McBride: 'in striking distance'
By ANITA KUMAR
Published September 2, 2006
WEST PALM BEACH — A few weeks ago, on the last day that candidates could get their names removed from the ballot, U.S. Senate candidate Will McBride called two opponents, urging them to get out of the race.
McBride, 34, an Orlando lawyer, said he could beat front-runner Katherine Harris in Tuesday’s GOP primary in a two-way race.
His rivals refused to quit, but McBride still thinks he has the best shot at defeating Harris, a congresswoman from the Sarasota area whose campaign has encountered a series of problems.
“It’s been a response that I’ve just been like 'Wow’ and in just a short amount of time,” McBride said while campaigning outside the Palm Beach Mall last week. “We’re in striking distance. Is it a done deal? No, but we’re in position to win.”
Harris is still considered the favorite, but recent polls indicate the total support of her three rivals combined is more than hers, with almost half the voters undecided.
McBride’s competition also includes retired Adm. LeRoy Collins and Safety Harbor developer Peter Monroe.
McBride initially drew attention because of family wealth and the expectation that the GOP might help him, since Bush adviser Karl Rove knows McBride’s father-in-law, the owner of more than 100 Christian radio stations. His family ties have helped him raise money, provided radio air time and attracted well-known campaign consultants, but the party has stayed neutral. McBride has raised almost $300,000 and put in more than $700,000 of his own.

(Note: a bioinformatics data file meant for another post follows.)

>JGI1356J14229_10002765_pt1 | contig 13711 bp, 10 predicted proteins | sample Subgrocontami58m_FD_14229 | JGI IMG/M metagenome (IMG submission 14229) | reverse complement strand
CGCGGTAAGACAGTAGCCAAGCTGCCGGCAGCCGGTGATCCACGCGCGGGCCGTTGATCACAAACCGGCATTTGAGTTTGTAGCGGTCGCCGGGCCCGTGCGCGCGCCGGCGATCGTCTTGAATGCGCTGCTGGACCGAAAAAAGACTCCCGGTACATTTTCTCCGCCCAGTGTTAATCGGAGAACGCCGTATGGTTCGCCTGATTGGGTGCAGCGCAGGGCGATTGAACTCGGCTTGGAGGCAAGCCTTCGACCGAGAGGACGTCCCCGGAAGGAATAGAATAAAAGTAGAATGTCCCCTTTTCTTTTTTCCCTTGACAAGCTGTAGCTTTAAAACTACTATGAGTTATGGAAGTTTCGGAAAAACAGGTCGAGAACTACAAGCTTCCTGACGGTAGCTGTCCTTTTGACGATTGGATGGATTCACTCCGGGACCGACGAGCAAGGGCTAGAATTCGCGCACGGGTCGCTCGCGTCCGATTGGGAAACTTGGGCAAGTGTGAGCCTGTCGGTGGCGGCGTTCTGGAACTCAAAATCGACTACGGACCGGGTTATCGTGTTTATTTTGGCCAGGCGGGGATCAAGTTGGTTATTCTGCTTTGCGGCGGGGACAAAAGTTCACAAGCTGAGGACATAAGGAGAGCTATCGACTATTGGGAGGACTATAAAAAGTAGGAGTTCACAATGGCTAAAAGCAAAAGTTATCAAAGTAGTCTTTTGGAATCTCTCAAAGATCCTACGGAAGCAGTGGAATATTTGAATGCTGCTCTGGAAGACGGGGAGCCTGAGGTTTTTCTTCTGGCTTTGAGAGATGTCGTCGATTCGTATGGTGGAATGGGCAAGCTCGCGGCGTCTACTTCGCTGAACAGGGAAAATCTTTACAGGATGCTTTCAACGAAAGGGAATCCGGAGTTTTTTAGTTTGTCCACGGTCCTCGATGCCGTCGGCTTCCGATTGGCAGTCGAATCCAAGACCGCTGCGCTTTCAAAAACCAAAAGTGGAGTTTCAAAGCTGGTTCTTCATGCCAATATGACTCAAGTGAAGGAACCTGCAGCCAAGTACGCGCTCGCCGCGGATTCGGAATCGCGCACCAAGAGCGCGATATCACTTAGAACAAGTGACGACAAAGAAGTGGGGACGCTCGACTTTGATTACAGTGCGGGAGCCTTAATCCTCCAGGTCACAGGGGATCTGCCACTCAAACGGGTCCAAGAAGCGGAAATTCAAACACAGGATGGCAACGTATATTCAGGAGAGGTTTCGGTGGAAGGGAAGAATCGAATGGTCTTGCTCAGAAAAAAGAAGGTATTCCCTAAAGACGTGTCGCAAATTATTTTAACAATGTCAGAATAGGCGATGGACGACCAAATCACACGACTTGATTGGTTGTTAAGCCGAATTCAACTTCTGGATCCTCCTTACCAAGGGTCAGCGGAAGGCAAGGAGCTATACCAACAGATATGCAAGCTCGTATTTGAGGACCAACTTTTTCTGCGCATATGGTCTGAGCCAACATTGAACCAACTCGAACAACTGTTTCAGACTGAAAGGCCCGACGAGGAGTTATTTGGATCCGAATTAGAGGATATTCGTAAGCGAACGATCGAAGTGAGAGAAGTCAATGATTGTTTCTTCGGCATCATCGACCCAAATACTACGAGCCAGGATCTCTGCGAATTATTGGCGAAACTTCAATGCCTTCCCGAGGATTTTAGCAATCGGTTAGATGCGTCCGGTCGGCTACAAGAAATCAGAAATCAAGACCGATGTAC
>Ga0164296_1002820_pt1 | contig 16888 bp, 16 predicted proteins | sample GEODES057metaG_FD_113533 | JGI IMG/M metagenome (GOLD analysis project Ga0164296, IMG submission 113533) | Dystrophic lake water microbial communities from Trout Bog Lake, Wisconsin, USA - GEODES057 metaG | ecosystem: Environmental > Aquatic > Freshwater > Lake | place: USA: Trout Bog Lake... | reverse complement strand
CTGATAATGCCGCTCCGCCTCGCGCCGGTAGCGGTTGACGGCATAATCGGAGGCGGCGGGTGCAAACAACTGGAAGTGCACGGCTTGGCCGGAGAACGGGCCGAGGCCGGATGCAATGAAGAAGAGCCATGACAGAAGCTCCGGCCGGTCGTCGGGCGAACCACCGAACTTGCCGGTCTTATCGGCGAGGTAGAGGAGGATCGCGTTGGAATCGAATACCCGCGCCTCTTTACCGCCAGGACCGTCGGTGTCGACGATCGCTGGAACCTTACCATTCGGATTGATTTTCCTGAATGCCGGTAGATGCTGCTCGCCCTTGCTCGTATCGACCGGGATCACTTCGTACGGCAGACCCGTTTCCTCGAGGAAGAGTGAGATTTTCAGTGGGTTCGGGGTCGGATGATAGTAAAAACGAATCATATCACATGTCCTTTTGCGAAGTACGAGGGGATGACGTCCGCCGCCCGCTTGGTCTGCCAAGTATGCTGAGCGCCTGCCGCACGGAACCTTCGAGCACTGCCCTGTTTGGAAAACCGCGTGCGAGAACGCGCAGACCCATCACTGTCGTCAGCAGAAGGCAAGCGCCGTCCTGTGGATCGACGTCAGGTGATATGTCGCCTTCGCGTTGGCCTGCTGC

He stresses the need to curb government spending with a balanced budget and a line-item veto. Collins and Monroe have attacked McBride to clarify his position on illegal immigration and his participation with groups that want to defeat immigration reform bills. The grandson of immigrants from Mexico and the Dominican Republic,
McBride is fluent in Spanish and says he has spent years making inroads with the Spanish community.
“Why would you attack ourselves?” he said. “I thought the objective was to have an alternative to Katherine Harris.”